Well test analysis in tight gas reservoirs

Mahmoud Jamiolahmady, J. U. A. Borges

Research output: Chapter in Book/Report/Conference proceedingConference contribution

5 Citations (Scopus)


The increasing global energy demand, rising energy prices and declining conventional gas reserves all call for increasing exploitation of gas reserves from unconventional sources, most notably gas trapped in tight formations. This study describes an investigation of some of the key issues related to welltest interpretation in tight gas condensate formations, which are often overlooked or ignored. A single-well radial model was constructed with measured rock and fluid properties using ECLIPSE300. This compositional simulator was used to generate synthetic pressure transient data which were subsequently interpreted in PanSystem welltesting package. The impact of test duration (drawdown, buildup), phases present (gas, condensate), type of fluid system (lean, rich) and reservoir heterogeneity (homogeneous, layered) were investigated. The results indicate that in the absence of wellbore storage effects, a short drawdown period ensures that a short buildup is sufficient to compute reservoir parameters from radial flow regime. For long drawdown periods, the subsequent buildup period can take months to reach infinite-acting radial flow. The time needed to dissipate layering effects (such as a high-perm streak) is frequently excessively long in tight reservoirs. Also, a number of simulations with and without rate-dependent relative permeability curves were performed to investigate the positive impact of velocity (coupling effect) on two-phase skin due to condensate banking. The results reveal that the conventional two-phase pseudopressure function results in more difficult interpretations for obtaining reservoir parameters and is also unable to capture the positive coupling, which is more pronouned than negative inertia especially for richer fluid systems. Finally, the application of the probe radius concept yielded remarkably accurate reservoir pressure profiles versus distance as compared to those obtained by compositional simulations. This data could be used to calculate reasonably accurate rate-dependent relative permeability curves, thus improving long-term well deliverability predictions.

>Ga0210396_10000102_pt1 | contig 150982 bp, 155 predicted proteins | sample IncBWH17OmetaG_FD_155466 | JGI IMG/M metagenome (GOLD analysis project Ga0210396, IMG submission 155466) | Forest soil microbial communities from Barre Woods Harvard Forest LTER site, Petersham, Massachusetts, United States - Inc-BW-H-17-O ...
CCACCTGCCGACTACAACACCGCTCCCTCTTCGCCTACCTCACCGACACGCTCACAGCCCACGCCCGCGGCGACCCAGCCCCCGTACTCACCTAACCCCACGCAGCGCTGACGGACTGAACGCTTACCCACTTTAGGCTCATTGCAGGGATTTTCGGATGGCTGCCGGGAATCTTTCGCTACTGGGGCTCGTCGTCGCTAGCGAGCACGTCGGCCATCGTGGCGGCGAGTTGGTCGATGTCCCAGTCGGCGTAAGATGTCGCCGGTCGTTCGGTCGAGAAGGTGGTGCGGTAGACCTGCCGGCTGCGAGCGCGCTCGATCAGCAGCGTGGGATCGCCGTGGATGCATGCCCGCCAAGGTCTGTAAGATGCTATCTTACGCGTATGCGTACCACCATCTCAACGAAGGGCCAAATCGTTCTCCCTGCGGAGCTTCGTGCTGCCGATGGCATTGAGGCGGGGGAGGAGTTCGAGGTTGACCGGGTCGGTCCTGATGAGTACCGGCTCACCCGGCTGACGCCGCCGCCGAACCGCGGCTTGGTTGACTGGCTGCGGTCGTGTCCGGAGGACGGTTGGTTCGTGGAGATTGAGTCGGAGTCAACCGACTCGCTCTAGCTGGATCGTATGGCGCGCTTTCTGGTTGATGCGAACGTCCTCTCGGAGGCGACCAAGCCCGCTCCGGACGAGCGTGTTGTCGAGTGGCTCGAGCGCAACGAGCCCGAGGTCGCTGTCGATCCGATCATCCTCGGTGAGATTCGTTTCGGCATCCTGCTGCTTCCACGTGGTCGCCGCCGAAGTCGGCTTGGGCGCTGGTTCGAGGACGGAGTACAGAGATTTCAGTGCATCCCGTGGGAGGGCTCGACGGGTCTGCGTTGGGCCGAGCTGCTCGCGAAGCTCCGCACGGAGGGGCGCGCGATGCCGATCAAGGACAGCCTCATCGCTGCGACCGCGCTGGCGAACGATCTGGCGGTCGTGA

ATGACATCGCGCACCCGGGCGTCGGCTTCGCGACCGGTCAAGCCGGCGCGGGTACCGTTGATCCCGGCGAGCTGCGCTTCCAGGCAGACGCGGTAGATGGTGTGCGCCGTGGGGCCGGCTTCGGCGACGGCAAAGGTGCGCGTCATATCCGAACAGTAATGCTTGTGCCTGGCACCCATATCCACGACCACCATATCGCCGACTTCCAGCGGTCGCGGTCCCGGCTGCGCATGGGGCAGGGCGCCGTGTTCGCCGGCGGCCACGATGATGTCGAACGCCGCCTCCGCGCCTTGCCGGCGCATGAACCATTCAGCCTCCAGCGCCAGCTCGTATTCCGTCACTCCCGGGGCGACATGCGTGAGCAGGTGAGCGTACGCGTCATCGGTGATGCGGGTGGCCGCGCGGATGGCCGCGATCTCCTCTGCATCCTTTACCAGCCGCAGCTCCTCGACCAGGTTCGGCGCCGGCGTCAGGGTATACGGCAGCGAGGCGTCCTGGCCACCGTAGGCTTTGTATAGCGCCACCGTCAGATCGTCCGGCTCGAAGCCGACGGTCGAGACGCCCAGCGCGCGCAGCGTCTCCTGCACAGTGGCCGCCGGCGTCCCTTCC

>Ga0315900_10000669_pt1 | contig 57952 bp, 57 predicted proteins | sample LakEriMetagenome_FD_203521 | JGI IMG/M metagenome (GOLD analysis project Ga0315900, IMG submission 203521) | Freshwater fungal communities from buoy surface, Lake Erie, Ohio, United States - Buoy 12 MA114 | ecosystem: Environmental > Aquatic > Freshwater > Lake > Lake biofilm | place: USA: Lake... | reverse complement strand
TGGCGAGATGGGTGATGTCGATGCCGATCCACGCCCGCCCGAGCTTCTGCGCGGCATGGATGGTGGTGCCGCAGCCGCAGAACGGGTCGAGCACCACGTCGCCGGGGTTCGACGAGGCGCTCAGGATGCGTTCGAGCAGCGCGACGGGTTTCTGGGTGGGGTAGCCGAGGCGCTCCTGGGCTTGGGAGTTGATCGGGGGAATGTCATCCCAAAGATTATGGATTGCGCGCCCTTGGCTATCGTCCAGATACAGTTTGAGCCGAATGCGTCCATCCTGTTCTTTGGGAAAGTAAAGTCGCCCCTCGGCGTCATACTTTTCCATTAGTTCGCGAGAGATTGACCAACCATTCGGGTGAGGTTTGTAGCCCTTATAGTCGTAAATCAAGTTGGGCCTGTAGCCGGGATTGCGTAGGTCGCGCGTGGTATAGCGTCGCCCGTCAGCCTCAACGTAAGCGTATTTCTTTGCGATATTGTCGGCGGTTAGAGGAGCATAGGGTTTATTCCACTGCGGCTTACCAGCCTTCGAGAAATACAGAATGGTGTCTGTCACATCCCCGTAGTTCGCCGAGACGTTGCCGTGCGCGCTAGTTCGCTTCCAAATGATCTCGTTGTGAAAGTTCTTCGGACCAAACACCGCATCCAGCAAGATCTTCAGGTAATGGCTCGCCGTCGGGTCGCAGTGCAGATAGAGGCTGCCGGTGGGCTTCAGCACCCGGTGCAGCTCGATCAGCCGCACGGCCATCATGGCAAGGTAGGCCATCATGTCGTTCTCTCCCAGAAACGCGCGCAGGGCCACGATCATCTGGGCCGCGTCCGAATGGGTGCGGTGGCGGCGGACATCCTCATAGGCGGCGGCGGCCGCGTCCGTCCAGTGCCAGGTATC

Original languageEnglish
Title of host publication71st European Association of Geoscientists and Engineers Conference and Exhibition 2009
Subtitle of host publicationBalancing Global Resources
PublisherSociety of Petroleum Engineers
Number of pages21
ISBN (Print)9781615672363
Publication statusPublished - 2009
Event71st European Association of Geoscientists and Engineers Conference and Exhibition 2009 - Amsterdam, Netherlands
Duration: 8 Jun 200911 Jun 2009


Conference71st European Association of Geoscientists and Engineers Conference and Exhibition 2009


Dive into the research topics of 'Well test analysis in tight gas reservoirs'. Together they form a unique fingerprint.

Cite this